“But about that day or hour no one knows, neither the angels in heaven, nor the Son, but only the Father. Beware, keep alert; for you do not know when the time will come” Mark 13:32-33
God is cosmic. God cautions us. God is coming.
Jesus talks of a God who is not just there in the lives of his followers, not just there as a deity for people on Earth, but as a God who affects the cosmos in which this small planet of ours exists. We encounter cosmic events in Saint Mark Chapter 13 Verses 24-25, “the sun will be darkened,and the moon will not give its light, and the stars will be falling from heaven,and the powers in the heavens will be shaken”. God’s presence is not just in the hearts and minds of believers on Earth, says Jesus in verse 26, “Then they will see the Son of Man coming in clouds with great power and glory”. God gathers his people not just from among those on Earth, but from deep in space says verse 27, “Then he will send out the angels, and gather his elect from the four winds, from the ends of the earth to the ends of heaven”.
Whatever we may think of people’s understanding of time, space and science in the time of Jesus, Jesus’ message to his followers is clear: God is a God of the whole cosmos. When we see our faith in those terms, not as something that is just personal, not as something that is just local, not as something that is just national, not as something that is even just international, but is a faith in something cosmic, then shouldn’t that make a difference to us?
God ceases to be the business of just the local church, or the business of just the local parish, or just the denomination, or just the country, or even just the worldwide church, God becomes something truly universal. The presence of God in our cosmos, shaping the very universe in which we live, is spoken of in the opening chapter of Genesis. In those pre-scientific times, before there was a fraction of the understanding of science that we now have, there was an awareness of God’s presence, in the beautiful language of the King James Version, “the Spirit of God moved upon the face of the waters”.
If God is a cosmic God, should that not change us? When we look at the things that concern us as individuals, as local churches, and then when we think of God as he is, somehow much of what occupies our thoughts and conversations seems very small and trivial. When we see God as cosmic, then everything is set in a different perspective.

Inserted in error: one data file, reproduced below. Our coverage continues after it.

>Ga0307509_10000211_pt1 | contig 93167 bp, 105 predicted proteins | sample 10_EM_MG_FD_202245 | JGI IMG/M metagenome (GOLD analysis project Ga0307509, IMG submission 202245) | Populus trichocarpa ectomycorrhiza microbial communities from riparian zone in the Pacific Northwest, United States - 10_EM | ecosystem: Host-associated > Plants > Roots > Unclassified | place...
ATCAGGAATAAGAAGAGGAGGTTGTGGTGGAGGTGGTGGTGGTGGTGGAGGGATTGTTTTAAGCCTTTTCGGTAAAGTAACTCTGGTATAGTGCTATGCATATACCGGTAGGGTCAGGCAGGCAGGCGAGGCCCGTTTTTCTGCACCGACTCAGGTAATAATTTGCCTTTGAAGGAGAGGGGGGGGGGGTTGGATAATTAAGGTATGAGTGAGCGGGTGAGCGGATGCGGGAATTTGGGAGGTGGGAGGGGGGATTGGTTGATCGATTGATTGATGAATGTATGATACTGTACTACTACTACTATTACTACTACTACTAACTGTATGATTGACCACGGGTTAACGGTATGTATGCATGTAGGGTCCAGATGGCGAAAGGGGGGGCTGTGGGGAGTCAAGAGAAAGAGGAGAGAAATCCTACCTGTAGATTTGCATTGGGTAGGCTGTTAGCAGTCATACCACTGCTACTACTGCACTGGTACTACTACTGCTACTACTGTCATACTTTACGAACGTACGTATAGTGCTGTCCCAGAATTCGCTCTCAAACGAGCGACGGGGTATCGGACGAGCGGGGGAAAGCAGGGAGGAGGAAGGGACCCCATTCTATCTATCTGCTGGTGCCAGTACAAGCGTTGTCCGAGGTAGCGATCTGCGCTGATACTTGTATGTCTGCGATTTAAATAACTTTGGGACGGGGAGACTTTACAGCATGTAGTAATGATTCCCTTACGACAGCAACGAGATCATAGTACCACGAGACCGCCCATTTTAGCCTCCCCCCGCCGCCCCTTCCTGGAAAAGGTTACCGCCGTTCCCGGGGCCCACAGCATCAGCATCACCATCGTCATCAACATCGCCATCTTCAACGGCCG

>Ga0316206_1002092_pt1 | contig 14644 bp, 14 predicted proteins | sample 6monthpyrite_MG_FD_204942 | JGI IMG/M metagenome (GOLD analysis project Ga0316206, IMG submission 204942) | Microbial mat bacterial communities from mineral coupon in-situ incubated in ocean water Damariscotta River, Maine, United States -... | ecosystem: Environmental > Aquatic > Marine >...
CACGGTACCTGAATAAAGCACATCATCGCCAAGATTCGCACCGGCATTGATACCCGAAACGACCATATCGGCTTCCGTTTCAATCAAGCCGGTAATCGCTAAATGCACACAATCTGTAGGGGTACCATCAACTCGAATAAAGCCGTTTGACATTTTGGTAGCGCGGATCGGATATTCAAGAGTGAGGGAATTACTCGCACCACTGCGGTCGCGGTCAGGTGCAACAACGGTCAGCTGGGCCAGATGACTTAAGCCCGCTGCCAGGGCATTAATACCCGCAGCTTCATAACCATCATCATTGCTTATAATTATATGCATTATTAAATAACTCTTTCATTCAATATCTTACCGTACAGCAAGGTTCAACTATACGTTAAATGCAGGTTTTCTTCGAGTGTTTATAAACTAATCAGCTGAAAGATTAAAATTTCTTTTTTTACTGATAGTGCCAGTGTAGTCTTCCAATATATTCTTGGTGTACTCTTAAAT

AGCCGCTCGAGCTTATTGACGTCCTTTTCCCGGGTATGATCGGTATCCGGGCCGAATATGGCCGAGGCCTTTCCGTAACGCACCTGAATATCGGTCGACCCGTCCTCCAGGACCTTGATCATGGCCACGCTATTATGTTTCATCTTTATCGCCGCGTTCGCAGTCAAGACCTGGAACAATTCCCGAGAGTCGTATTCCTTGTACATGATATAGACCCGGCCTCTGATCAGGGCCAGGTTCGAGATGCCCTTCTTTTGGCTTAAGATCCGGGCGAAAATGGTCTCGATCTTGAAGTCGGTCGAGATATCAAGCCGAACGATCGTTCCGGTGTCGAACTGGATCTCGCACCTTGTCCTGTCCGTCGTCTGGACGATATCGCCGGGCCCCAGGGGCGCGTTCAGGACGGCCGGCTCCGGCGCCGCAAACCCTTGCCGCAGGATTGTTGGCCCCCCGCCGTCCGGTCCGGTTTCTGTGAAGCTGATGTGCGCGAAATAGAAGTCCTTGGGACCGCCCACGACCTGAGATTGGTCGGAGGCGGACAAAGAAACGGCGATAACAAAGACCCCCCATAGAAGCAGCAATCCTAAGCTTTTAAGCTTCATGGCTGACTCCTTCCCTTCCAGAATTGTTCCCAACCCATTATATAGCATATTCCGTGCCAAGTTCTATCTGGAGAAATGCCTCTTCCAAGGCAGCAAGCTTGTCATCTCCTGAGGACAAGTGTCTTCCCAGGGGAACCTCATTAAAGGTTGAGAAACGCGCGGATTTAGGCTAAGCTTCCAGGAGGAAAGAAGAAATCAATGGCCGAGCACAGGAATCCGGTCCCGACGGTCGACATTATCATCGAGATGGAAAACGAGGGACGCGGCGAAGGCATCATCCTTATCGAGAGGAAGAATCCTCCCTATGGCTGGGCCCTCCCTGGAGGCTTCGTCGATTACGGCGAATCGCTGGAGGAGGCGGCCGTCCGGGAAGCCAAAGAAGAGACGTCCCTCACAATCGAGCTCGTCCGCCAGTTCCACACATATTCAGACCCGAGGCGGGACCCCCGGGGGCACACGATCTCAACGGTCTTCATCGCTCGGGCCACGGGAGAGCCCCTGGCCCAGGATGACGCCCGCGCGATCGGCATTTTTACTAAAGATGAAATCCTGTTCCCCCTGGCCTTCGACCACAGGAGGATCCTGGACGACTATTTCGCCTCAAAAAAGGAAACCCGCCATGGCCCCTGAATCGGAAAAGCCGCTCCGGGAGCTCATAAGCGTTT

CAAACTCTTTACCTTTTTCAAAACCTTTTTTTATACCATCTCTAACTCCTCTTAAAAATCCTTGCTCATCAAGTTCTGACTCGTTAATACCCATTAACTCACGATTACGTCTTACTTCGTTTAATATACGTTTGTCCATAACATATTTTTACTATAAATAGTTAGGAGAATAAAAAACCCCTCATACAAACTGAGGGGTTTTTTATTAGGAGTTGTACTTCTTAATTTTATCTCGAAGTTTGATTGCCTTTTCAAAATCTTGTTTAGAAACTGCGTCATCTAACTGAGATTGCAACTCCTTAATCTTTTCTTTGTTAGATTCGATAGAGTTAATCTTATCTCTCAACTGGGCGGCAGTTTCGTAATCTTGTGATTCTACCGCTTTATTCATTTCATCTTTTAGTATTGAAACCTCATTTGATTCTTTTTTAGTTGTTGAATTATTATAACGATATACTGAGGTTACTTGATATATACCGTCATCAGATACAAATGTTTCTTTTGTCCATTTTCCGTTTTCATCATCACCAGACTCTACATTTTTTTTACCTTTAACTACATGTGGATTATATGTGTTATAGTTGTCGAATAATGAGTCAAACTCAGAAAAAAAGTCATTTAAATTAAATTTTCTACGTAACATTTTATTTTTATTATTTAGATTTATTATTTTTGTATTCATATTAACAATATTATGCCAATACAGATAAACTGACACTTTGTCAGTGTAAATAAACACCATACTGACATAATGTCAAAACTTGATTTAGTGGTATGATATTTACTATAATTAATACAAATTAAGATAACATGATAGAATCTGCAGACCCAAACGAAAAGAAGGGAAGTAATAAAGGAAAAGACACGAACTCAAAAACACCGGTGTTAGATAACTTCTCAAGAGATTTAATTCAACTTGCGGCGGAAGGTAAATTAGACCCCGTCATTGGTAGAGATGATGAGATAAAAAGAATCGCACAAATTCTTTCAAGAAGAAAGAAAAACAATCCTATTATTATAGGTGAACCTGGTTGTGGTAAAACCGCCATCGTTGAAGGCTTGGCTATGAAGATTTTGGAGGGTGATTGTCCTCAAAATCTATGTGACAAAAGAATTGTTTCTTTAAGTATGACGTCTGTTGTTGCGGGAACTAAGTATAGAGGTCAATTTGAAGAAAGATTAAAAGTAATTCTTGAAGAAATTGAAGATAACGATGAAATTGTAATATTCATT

God is cosmic. God cautions us.
Jesus points to a familiar sight to explain to his friends that they should take seriously the signs of the times. In Saint Mark Chapter 13 Verse 28, he tells them, “From the fig tree learn its lesson: as soon as its branch becomes tender and puts forth its leaves, you know that summer is near.” Did the people of Jerusalem listen to him? Did they recognize the signs of their own times? “Truly I tell you, this generation will not pass away until all these things have taken place”, says Jesus in verse 30. Had we read the whole chapter, we would have read Jesus prophesying the destruction of the Temple and the persecution of Christians, many of those listening to him would have been alive when these things took place. The Jewish revolt in AD 70 brought the desecration and destruction of the Temple; in AD 85 Christians were put out of the synagogues, it brought a loss of legal protection and often violent persecution. Had the people learned the lesson of the fig tree, they would have seen what was coming, they would have realized that violence brings violence and intolerance brings intolerance (centuries later, Jewish intolerance towards Jesus and his followers would bring horrific Christian intolerance towards the Jews).
“Heaven and earth will pass away, but my words will not pass away”, Jesus cautions us in Verse 31. Learning the lesson of the fig tree is as important for us as it was for the people of Jerusalem. If we look at our misuse of a Creation given to us by our cosmic God, if we look at the violence that comes from intolerance, we see a danger of destruction as great as the destruction of Jerusalem. If we destroy the good Earth God has given us, if our world descends into conflicts brought by religious sectarianism, then we shall have failed as badly as those who ignored Jesus in Jerusalem.
God is cosmic, God cautions us, God is coming.
Many evangelical Christians seem to spend a large amount of time speculating on when God might return. This is nothing new in the church, since the end of the First Millennium over a thousand years ago, there have been people forecasting the End. Some Christian leaders have made fools of themselves (and damaged the witness of the church in the process) with predictions of the return of Jesus. Jesus himself speaks plainly on the matter in Verse 32, “But about that day or hour no one knows, neither the angels in heaven, nor the Son, but only the Father.“
Why is it important to believe in a God who comes back at the end of time? Because it says that God is sovereign and that our faith means something and that it is going somewhere. If we did not believe God was there at the end of time, why would we believe at all? If at the end there was not someone who made sense of the pain and mystery of this life, then what would be the point of believing? How do we cope with tragedies and injustices if there is no just judge at the end?
God is coming. If we do not meet him in this world, he will be there in the next and none of us know when our moment of arrival in that world might be. “Beware, keep alert; for you do not know when the time will come”, says Jesus. Each week when, in the words Creed, we declare our own faith , we say we believe the time will come. We do not know when, but we believe it will come.
God is cosmic. God cautions us. God is coming.